March 7, 2020
State-run buses in Baltimore break down about six times more frequently than buses in St. Louis or Denver. A state-run subway through the city fails five times more often those in Cleveland or D.C. And, Baltimore’s light rail system breaks down three times more than Pittsburgh’s or Salt Lake City’s.
Maryland Transit Administration vehicles fail or break down far more often than in most other comparable cities, according to the most recent Federal Transit Administration data.
“On MTA trains and buses, riders and operators face more frequent breakdowns than on other systems around the U.S,” says Del. Brooke Lierman, a Baltimore Democrat who is co-chairwoman of the Maryland Transit Caucus. “Maryland MTA is worst in the nation for major failures.”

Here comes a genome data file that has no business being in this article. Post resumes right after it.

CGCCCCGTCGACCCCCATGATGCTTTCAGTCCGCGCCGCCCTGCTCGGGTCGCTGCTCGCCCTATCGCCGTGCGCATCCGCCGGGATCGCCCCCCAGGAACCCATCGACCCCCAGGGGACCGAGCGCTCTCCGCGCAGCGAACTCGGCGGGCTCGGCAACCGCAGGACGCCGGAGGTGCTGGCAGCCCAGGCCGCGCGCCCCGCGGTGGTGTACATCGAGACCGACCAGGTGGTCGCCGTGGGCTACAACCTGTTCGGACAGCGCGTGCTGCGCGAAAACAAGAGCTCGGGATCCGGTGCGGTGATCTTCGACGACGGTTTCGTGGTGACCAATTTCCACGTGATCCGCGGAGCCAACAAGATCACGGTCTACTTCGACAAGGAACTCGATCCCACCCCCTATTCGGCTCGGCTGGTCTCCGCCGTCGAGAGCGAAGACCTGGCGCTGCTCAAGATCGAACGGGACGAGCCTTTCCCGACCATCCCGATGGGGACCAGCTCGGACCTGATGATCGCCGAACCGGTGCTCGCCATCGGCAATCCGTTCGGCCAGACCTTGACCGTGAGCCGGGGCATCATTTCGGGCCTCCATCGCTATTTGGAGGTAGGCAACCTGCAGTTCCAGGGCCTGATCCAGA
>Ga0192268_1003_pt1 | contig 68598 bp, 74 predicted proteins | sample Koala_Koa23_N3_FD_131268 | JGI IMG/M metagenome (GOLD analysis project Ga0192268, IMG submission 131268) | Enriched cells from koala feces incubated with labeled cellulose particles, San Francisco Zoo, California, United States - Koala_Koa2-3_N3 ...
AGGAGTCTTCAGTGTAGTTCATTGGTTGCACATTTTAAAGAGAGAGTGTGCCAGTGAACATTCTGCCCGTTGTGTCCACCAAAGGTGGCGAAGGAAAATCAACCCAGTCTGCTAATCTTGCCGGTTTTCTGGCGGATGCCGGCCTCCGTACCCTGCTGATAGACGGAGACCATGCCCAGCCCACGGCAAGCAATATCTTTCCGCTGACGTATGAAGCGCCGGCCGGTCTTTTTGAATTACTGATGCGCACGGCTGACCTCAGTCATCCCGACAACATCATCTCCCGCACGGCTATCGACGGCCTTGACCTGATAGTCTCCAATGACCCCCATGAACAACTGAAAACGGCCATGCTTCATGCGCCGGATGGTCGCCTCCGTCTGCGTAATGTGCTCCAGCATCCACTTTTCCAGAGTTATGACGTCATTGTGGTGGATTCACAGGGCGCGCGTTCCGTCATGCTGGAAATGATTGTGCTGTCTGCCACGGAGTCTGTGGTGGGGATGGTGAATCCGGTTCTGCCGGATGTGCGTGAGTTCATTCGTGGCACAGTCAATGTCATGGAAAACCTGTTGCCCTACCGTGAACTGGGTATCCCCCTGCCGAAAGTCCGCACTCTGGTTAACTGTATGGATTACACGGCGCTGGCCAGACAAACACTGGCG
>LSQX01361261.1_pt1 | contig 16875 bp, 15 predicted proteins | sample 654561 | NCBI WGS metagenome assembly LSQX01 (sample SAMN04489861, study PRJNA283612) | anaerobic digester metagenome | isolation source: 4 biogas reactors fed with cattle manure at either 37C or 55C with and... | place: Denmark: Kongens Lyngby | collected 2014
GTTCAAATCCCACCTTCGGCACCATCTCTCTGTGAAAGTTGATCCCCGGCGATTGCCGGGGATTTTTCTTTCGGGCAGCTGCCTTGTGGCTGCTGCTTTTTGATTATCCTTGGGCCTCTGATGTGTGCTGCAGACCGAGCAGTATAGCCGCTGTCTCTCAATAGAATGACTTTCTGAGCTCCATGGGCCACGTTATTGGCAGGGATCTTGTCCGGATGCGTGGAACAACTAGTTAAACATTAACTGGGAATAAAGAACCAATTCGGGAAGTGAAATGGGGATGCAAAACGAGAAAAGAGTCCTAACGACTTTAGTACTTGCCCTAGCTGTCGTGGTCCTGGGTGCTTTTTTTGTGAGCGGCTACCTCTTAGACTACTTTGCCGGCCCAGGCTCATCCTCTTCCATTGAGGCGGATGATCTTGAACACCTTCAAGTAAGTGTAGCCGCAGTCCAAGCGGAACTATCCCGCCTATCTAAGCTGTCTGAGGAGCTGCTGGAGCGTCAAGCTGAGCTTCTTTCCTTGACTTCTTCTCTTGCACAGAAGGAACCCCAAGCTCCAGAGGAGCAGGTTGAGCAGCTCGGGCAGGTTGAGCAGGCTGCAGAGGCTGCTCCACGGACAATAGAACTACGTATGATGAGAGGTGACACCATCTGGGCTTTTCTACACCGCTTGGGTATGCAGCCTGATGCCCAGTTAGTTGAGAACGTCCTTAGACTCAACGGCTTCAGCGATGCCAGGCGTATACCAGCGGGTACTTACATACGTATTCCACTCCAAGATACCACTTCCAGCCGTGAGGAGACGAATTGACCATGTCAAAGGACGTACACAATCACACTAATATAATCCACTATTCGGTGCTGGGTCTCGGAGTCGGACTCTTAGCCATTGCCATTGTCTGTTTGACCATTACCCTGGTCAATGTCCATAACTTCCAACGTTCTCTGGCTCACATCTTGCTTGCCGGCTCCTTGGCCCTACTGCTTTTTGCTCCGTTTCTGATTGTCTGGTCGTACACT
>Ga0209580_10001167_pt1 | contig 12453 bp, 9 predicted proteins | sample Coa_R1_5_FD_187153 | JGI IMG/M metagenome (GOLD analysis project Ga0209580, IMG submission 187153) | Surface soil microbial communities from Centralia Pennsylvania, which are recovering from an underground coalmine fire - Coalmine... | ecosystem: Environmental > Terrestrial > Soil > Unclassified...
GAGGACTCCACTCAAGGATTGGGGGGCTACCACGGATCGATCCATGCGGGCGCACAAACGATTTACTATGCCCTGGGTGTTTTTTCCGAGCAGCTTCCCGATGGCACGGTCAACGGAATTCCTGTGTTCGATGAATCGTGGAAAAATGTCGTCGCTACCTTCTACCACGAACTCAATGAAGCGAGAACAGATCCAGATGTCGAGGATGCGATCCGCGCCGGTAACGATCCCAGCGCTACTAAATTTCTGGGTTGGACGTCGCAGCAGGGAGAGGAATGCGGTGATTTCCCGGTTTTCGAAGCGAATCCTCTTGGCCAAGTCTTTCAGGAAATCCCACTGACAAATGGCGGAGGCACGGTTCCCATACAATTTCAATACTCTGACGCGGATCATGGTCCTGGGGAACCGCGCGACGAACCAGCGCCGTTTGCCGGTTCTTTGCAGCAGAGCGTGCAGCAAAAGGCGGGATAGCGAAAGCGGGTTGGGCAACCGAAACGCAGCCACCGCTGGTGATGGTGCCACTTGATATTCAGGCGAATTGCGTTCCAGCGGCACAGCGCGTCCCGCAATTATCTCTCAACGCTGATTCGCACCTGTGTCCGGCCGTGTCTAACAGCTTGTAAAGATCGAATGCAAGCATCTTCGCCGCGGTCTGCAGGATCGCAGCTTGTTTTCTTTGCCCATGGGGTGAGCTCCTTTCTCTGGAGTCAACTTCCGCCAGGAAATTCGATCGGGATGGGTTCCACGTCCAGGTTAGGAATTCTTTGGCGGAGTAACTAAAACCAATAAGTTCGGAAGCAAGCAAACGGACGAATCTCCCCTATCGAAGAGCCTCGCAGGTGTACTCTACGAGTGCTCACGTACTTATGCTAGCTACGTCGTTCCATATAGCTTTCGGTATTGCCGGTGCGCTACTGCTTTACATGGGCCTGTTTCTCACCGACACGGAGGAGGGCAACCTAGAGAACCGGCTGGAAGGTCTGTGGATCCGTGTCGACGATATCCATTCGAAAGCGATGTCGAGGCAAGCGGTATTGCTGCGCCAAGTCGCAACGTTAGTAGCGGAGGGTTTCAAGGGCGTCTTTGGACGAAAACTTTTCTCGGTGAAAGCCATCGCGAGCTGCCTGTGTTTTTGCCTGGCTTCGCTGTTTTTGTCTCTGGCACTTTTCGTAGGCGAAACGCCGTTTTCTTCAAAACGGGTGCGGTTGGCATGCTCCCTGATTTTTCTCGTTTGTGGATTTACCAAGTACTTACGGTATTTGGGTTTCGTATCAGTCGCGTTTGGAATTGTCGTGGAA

Lierman is circulating a slideshow highlighting the state’s high rate of public transit breakdowns as she pushes for increased funding for capital transit projects. She has submitted legislation, backed by the pro-business Greater Baltimore Committee and area county executives, that would require a minimum funding level of $500 million per year for the Maryland Transit Administration’s capital budget over the next six years ― an increase of more than $100 million annually.
The Senate version of the bill is sponsored by Sen. Craig Zucker, a Montgomery County Democrat.
The funding would help address the MTA’s projected funding shortfall of more than $2 billion over the next decade.
In an interview, MTA CEO Kevin B. Quinn Jr. said that while MTA does have more breakdowns than the cities listed in Lierman’s chart, eight other systems in the country have higher failure rates.
One reason why Maryland has fallen behind other cities, Quinn said, is that several years ago the agency missed a deadline to make its annual purchase of new buses to replace those that are falling apart. That was in fiscal year 2015, before Quinn took the job in 2017.